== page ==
Monday, June 18, 2012

Moving into 10k territory

Somehow I was (easily) convinced to do a 10k run at the end of August.
Both my partner and I have slacked off on the running as of late. Ive been strength training at the gym, and timing has been off for running. So the thought of jumping into a 10k was done on a whim with little hesitation on our part.


My last few 5k runs, as previously discussed have been incredibly Meh. with some interval training mixed in and a lot of walking involved. In fact I haven't run a solid 5k without stopping since my second race back in April. Ive been taking a lighter approach to running, and as I said earlier, strength training took top spot in my exercise routine. But now that I have agreed to a 10k, I guess I better make sure to commit myself to running at least twice a week in order to make sure I dont look like a complete ass during the race.

The race is under 8 weeks away and most training programs I have seen for jumping to 10k, are a little over 8 weeks long, with 3 days a week running. So I know it is a very long stretch to assume I will be able to run a solid 10k without stopping.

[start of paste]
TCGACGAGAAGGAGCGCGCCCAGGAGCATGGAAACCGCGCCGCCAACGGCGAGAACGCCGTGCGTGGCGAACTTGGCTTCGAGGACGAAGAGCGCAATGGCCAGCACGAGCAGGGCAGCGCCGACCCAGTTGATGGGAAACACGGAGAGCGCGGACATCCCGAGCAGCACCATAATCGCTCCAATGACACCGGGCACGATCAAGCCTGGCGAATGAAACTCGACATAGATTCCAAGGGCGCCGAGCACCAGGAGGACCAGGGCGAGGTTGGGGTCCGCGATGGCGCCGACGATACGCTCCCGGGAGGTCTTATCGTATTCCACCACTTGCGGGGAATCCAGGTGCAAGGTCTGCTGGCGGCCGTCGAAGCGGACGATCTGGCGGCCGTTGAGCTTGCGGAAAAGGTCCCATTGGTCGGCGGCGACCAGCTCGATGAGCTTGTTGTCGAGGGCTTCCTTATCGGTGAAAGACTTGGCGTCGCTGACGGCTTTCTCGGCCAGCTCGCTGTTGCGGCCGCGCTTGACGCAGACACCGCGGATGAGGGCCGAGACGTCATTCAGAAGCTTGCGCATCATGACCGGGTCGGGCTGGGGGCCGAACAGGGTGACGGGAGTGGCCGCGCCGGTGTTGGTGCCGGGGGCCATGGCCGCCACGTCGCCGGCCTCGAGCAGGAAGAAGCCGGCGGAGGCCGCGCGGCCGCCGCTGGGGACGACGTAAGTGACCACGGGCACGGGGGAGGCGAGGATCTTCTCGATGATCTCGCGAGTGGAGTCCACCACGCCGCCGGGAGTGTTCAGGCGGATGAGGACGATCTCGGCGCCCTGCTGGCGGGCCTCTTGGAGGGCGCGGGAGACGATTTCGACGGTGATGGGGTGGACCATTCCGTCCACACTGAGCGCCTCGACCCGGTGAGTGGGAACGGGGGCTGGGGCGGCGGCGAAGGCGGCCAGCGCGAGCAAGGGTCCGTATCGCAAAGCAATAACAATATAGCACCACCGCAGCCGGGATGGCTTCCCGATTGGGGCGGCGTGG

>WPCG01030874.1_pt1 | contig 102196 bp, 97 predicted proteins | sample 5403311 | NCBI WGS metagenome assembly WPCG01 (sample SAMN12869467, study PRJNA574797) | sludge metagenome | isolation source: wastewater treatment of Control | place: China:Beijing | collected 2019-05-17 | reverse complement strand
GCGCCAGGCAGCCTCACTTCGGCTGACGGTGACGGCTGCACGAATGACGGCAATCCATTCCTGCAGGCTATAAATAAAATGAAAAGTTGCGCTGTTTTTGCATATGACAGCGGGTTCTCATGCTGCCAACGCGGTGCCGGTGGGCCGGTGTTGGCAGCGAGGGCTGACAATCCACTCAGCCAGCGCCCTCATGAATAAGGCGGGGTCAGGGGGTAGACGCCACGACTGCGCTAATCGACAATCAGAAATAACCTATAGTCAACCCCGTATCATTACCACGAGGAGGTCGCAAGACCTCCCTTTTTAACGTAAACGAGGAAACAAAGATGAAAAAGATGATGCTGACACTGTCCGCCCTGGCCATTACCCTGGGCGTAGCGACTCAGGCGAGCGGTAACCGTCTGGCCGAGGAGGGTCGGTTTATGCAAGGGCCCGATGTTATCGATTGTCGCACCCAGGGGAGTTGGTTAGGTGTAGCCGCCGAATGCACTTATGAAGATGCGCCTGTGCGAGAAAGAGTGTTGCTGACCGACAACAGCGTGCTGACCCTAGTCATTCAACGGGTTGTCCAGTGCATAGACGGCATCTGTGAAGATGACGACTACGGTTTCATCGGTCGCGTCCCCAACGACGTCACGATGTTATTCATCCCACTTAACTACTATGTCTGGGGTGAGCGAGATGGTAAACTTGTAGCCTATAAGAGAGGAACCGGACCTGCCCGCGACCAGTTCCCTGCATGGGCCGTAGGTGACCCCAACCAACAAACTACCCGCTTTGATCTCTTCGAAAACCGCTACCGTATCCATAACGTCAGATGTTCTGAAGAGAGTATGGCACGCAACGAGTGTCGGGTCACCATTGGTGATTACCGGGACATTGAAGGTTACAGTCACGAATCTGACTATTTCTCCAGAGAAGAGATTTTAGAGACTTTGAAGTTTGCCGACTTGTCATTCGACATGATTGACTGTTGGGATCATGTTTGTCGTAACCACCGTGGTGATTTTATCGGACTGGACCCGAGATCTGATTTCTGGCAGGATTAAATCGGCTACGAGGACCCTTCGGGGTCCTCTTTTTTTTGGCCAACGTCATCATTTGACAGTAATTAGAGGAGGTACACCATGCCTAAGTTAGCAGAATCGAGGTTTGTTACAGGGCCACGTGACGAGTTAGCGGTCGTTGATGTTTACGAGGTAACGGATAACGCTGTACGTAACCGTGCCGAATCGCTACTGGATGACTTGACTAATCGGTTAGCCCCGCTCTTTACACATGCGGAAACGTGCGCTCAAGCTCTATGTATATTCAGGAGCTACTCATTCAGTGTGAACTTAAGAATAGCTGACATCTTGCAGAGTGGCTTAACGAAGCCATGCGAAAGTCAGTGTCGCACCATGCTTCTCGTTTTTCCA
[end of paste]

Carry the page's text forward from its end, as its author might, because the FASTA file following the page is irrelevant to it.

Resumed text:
But that doesnt mean I'm not going to try at least! I do know for this one, it will be for fun, enjoyment and trying to push myself past a point I never thought I could do. And if that means I have one or two or ten walk breaks, then thats fine by me. 10k is still 10k.. regardless of how fast or how long it takes.

So it begins again. Training to run. training myself to believe again.
Should be fun:)

1 comment:

  1. Yay! Glad to see you back in running territory.

    Are you thinking about doing planned run/walk intervals? A lot of people find that planning to walk every 10 minutes (or 6 or 12 or whatever) helps them get through the distance, rather then waiting until you NEED to walk.

    I am going to gently suggest that you might want to consider running a minimum of three days a week though. It might just not work with your schedule, but if you can swing it, your body will adapt much better to the more consistent mileage. Don't feel like you have to approach 10km with every run. Plan for one run to be your long one, and in your other two runs, do about 60% of whatever your long run is for the week.

    For myself, I find it hard to get into the groove of running if I go more then 2 days between runs, even with swim/bike training. 4 days a week is ideal for me, but I've found 3 days is the minimum for my body to like running.